“It’s kind of about letting go of that feeling of my 20s, that feeling that I will do absolutely everything, I will have sex with everyone, I will go to every country,” she says. “In your 30s, it’s obvious that a finite amount of things will happen.” In “The Future,” the characters sum it up. Sophie: “We’ll be 40 in five years.” Jason: “Forty is basically 50. And then after 50, the rest is just loose change.”


The day after “The Future” was completed last fall, Putterlik died at age 81. In the spring, his wife died, too. July found out that most of their things were being tossed in a Dumpster, and so, in a panic, she drove over to their house and rescued as many objects as she could.
The tableau — July rifling through a box of poignant mementos, including a plastic-cow diorama that she placed gently on its side — could well have been a scene in one of her films. It could even, at first glance, have seemed like the kind of moment her critics accuse her of: a boxful of curiosities passed off as profundity.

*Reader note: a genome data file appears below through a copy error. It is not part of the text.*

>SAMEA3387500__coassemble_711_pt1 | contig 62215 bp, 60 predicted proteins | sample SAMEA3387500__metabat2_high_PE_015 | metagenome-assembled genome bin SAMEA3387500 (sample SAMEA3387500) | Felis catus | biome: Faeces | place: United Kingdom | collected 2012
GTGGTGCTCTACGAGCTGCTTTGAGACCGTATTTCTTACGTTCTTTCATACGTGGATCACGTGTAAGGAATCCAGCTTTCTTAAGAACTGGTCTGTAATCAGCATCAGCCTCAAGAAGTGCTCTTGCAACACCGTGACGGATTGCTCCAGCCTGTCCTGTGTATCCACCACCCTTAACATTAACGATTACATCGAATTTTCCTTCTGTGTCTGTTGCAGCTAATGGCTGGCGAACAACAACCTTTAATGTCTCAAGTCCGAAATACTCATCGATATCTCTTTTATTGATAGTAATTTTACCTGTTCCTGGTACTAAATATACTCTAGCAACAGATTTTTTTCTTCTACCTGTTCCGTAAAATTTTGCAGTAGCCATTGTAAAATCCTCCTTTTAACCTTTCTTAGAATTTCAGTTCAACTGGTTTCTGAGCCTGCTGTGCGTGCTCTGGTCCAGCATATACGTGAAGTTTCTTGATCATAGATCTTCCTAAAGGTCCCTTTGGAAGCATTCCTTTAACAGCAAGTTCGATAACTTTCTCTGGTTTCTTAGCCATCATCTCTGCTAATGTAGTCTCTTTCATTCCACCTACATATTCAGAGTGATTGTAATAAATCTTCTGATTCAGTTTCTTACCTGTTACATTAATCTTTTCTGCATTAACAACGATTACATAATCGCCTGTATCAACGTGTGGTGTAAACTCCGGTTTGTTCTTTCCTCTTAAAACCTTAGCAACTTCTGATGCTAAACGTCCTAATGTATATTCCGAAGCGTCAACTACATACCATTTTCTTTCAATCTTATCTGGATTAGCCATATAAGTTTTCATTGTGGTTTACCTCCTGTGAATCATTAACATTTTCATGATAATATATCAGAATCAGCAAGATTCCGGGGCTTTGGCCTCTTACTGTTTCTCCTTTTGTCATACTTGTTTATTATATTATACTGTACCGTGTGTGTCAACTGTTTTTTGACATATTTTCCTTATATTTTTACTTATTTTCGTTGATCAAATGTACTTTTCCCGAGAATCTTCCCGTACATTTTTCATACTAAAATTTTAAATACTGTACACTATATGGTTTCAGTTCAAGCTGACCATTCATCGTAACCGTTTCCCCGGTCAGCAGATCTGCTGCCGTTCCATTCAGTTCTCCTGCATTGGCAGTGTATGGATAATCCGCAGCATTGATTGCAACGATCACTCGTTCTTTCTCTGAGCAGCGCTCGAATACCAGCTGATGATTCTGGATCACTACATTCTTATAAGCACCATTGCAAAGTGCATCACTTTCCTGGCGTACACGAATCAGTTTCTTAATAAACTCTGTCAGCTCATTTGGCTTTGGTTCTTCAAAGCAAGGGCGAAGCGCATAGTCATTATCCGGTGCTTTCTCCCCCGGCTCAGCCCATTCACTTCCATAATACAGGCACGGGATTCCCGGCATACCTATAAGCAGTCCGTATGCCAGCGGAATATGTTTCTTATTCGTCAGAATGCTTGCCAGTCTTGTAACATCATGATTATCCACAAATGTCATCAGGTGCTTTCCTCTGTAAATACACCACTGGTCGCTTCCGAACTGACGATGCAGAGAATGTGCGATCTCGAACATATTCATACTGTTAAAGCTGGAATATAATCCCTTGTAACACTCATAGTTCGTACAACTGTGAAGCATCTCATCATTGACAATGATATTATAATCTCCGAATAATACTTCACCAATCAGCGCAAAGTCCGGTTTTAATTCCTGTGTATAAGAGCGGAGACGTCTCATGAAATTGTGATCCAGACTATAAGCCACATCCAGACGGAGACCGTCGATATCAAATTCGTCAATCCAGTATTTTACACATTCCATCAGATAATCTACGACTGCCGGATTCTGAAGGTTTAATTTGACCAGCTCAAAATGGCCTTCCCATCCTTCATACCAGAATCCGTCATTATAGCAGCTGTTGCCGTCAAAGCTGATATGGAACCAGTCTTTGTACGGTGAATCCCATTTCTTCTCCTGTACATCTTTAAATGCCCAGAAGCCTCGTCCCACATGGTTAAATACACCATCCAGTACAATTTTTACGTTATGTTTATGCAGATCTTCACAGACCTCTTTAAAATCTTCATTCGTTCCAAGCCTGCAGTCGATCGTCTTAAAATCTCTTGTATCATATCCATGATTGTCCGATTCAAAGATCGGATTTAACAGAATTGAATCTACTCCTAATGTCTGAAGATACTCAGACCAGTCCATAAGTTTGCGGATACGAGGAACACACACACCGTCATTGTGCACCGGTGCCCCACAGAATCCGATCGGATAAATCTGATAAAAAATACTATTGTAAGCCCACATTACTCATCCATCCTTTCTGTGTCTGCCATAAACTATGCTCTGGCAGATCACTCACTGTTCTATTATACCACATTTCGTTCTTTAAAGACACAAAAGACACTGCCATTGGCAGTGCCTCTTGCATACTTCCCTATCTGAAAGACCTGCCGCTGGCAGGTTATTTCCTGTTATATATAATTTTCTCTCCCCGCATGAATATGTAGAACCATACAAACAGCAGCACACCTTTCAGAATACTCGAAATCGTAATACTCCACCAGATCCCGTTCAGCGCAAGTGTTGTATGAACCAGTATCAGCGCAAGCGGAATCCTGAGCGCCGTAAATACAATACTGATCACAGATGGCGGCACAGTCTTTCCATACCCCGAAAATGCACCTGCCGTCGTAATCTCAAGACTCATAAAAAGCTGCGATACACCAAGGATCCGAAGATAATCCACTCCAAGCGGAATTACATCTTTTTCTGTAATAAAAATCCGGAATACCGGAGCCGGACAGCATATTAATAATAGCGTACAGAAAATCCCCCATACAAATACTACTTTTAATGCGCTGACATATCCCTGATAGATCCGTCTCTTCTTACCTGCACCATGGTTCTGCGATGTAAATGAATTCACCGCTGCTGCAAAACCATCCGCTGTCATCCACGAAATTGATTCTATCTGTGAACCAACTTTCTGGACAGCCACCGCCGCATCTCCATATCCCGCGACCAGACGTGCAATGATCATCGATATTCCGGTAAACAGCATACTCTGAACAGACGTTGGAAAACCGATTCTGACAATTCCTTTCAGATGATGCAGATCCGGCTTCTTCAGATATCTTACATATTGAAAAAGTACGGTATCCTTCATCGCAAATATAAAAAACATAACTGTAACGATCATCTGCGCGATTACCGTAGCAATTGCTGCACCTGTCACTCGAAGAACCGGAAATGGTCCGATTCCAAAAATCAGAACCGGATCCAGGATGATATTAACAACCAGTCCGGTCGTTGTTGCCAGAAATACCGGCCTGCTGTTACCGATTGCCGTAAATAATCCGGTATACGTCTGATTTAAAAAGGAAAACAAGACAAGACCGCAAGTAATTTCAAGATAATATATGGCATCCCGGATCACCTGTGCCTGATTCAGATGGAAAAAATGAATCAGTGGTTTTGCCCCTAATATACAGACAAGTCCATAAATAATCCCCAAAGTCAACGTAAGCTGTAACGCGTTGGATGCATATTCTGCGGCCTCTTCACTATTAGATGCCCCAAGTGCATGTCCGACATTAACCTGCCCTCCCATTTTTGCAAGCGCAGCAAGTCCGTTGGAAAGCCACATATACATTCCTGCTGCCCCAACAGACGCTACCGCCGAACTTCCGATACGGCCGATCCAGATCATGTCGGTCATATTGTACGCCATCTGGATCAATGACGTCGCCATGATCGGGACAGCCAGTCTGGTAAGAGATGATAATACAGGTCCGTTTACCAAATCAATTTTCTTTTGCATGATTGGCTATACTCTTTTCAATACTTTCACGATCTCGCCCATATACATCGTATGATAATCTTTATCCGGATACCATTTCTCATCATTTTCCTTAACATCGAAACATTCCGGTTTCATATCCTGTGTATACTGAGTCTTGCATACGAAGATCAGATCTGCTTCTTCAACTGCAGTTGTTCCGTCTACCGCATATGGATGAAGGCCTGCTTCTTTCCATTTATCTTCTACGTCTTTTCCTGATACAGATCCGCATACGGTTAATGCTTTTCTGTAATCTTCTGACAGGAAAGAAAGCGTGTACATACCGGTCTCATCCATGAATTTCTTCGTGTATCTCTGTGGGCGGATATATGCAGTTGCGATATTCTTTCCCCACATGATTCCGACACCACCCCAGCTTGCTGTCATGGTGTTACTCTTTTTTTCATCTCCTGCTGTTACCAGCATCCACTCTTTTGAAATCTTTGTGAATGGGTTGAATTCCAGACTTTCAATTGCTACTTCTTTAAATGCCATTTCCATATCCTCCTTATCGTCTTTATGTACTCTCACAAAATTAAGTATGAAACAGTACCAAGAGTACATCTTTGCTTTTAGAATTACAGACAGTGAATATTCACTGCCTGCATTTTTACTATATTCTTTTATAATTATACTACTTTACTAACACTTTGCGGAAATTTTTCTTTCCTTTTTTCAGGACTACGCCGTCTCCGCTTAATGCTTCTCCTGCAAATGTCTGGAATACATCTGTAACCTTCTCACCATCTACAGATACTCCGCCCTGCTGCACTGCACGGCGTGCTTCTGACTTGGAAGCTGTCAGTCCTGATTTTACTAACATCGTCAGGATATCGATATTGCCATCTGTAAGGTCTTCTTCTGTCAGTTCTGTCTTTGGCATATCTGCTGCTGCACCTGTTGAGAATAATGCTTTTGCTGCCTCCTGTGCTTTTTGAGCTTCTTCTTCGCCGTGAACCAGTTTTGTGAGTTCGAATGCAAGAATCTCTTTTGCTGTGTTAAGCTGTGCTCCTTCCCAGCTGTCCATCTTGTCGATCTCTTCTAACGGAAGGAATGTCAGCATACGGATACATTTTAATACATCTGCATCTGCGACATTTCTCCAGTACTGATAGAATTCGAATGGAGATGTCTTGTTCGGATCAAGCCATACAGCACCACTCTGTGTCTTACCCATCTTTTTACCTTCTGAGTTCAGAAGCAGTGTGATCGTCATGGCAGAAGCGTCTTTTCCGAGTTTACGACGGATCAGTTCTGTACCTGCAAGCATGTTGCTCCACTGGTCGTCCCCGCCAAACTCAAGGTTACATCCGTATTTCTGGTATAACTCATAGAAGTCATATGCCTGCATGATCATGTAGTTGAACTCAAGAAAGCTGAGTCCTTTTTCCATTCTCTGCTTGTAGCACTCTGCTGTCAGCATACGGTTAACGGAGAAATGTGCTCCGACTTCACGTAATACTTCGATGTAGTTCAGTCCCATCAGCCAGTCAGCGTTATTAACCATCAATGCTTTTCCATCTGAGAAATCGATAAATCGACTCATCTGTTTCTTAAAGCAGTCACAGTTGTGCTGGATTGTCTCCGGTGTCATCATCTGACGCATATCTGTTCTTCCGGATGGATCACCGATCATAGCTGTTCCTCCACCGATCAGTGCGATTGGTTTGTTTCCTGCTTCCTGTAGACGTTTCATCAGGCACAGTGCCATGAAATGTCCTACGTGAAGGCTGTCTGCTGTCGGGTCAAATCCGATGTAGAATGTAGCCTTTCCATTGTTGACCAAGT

But when she showed me the construction-paper card, holding it very carefully, she was clearly touched by this man’s love for his wife. With her film, she’s trying to understand and excavate something of that love. There was no fetishizing of the oddball, no crippling nostalgia, no lack of gravitas, either in that desire or in its result.
Maybe not everyone will believe this about her. I asked her what, if anything, she would like to say to those people. “I would just say I’m totally not kidding,” she said. “Life is too short. This is all too hard to do to actually be kidding about the whole thing.”

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The New York Times - Miranda July Is Totally Not Kidding